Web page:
Staff Publications

Staff Publications

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    'Staff publications' is the digital repository of Wageningen University & Research

    'Staff publications' contains references to publications authored by Wageningen University staff from 1976 onward.

    Publications authored by the staff of the Research Institutes are available from 1995 onwards.

    Full text documents are added when available. The database is updated daily and currently holds about 240,000 items, of which 72,000 in open access.

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Record number 334262
Title Biofuel production from acid-impregnated willow and switchgrass
Author(s) Bakker, R.R.; Gosselink, R.J.A.; Maas, R.H.W.; Vrije, T. de; Jong, E. de; Groenestijn, J.W. van; Hazewinkel, J.H.O.
Source In: 2nd World conference on biomass for energy, industry and climate protection, Rome, Italy, 10-14 May 2004 [S.l.] : S.n. - p. 1467 - 1470.
Department(s) AFSG Biobased Products
Publication type Contribution in proceedings
Publication year 2004
Keyword(s) hydrolyse - panicum virgatum - wilgen - zuurbehandeling - fermentatie - ethanolproductie - bioethanol - biobrandstoffen - biomassaconversie - biobased economy - hydrolysis - willows - acid treatment - fermentation - ethanol production - biofuels - biomass conversion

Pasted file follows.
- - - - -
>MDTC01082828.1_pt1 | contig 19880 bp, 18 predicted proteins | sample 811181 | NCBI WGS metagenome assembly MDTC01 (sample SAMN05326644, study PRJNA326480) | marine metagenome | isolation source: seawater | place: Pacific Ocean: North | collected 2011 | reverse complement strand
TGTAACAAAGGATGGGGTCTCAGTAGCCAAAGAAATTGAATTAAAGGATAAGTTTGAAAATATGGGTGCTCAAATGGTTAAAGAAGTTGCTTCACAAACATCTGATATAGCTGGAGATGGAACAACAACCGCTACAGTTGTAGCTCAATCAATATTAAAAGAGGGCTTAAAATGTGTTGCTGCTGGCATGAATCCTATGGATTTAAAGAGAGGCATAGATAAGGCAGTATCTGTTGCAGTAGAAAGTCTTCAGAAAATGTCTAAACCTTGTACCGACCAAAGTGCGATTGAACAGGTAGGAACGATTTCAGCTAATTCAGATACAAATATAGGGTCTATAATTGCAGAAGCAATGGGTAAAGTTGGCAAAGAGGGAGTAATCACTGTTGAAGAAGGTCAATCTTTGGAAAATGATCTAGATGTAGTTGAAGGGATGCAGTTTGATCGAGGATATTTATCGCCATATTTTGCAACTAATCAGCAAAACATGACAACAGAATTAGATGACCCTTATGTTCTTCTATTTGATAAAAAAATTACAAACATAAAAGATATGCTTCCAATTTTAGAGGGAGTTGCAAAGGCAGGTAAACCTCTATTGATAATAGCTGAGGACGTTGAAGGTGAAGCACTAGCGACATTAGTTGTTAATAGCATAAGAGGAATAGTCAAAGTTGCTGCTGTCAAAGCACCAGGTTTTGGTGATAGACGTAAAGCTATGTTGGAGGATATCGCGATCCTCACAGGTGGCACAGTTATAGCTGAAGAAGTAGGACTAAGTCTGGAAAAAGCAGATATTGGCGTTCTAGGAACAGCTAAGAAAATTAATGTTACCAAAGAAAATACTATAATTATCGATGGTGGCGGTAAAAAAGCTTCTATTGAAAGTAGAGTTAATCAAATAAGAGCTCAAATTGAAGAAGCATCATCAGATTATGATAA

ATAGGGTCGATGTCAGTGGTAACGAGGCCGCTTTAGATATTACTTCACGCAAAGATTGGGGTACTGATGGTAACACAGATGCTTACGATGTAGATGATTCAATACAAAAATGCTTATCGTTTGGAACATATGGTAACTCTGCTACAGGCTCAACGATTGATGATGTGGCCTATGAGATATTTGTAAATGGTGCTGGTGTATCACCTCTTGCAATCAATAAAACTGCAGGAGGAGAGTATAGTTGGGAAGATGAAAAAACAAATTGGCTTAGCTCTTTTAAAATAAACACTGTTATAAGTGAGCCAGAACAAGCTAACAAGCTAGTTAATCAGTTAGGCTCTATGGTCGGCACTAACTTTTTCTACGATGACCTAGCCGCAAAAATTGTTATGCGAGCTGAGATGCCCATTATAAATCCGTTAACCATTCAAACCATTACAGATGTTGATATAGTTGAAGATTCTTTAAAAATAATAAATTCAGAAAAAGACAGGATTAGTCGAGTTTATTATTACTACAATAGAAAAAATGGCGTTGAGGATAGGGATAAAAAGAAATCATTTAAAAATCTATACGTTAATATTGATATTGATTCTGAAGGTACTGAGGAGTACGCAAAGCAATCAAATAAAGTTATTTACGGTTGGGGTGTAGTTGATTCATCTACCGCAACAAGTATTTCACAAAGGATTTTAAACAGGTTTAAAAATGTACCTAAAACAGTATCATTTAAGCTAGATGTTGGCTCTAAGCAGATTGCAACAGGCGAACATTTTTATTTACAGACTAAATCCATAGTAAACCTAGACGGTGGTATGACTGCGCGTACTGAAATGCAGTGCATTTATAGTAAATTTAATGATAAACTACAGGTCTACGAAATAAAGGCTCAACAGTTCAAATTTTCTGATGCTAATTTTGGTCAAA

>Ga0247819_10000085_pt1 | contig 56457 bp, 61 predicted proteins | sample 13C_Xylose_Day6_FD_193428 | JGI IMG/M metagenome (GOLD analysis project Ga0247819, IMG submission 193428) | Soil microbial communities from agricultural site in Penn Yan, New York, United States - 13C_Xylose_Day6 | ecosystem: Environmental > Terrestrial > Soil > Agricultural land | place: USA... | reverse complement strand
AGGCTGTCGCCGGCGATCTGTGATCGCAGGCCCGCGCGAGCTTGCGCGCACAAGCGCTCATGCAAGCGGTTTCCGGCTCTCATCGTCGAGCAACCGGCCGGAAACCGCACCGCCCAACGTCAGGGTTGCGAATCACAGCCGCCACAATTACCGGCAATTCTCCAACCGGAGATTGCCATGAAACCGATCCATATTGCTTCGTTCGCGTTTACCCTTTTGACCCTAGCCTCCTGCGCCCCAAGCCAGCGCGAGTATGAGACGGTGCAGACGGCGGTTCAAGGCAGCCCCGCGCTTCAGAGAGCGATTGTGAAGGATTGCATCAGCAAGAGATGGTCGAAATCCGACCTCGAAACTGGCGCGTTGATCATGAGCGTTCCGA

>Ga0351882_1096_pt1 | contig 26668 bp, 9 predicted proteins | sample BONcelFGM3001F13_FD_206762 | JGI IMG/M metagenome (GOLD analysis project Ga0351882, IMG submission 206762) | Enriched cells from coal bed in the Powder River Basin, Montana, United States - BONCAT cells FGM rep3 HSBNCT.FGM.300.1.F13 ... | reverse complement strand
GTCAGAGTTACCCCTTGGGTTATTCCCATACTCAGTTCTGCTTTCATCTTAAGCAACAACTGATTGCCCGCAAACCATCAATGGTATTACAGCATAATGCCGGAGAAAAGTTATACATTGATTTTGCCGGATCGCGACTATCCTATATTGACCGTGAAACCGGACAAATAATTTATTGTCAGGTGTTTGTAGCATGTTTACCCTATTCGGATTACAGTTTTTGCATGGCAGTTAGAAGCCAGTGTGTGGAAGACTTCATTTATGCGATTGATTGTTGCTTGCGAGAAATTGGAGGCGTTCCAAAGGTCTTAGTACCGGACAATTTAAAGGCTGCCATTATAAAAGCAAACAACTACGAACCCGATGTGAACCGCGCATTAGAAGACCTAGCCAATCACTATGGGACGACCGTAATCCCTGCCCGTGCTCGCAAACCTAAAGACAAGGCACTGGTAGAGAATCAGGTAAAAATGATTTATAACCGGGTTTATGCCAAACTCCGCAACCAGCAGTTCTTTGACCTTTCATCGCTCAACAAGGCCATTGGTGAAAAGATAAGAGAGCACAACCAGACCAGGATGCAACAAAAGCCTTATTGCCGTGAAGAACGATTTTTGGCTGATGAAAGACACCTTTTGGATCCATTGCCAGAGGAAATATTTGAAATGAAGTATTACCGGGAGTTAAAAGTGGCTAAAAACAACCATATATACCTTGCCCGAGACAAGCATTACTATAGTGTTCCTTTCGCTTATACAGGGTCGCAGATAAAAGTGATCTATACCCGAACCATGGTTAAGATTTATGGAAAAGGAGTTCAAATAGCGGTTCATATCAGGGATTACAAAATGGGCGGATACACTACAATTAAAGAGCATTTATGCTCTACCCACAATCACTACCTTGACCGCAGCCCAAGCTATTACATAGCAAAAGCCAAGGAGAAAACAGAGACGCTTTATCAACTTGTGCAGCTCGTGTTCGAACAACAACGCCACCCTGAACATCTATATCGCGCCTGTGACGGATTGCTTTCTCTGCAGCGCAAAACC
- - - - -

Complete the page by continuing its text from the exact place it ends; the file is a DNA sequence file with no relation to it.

Categories Bioenergy
Abstract As part of a broader technical and economic feasibility study, we studied production of bioethanol from two types of lignocellulosic biomass by way of concentrated acid impregnation at low temperature. Willow chips and switchgrass were submitted to various impregnation techniques with concentrated sulfuric acid at varying acid: biomass ratios and impregnation times. Goal of the experiments was to investigate the technical feasibility of concentrated acid pretreatment technology as part of an industrial process that employs recycling of acid through biological means. Experimental results showed that significant amounts of fermentable sugars including glucose (up to 78 f max. obtainable glucose) and xylose can be obtained by relatively simple impregnation techniques at room temperature. Fermentation of willow-derived hydrolysates with S. Cerevisiae yielded 0.45 - 0.49 g ethanol/g glucose. Ethanol production rates however were 38 ower compared to standard glucose fermentation, prompting the need for further optimization to reduce the formation of acetic acid and furfural, two fermentation inhibitors. Novel impregnation techniques, including employment of sulfur trioxide, were also investigated but require more work to assess technical feasibility
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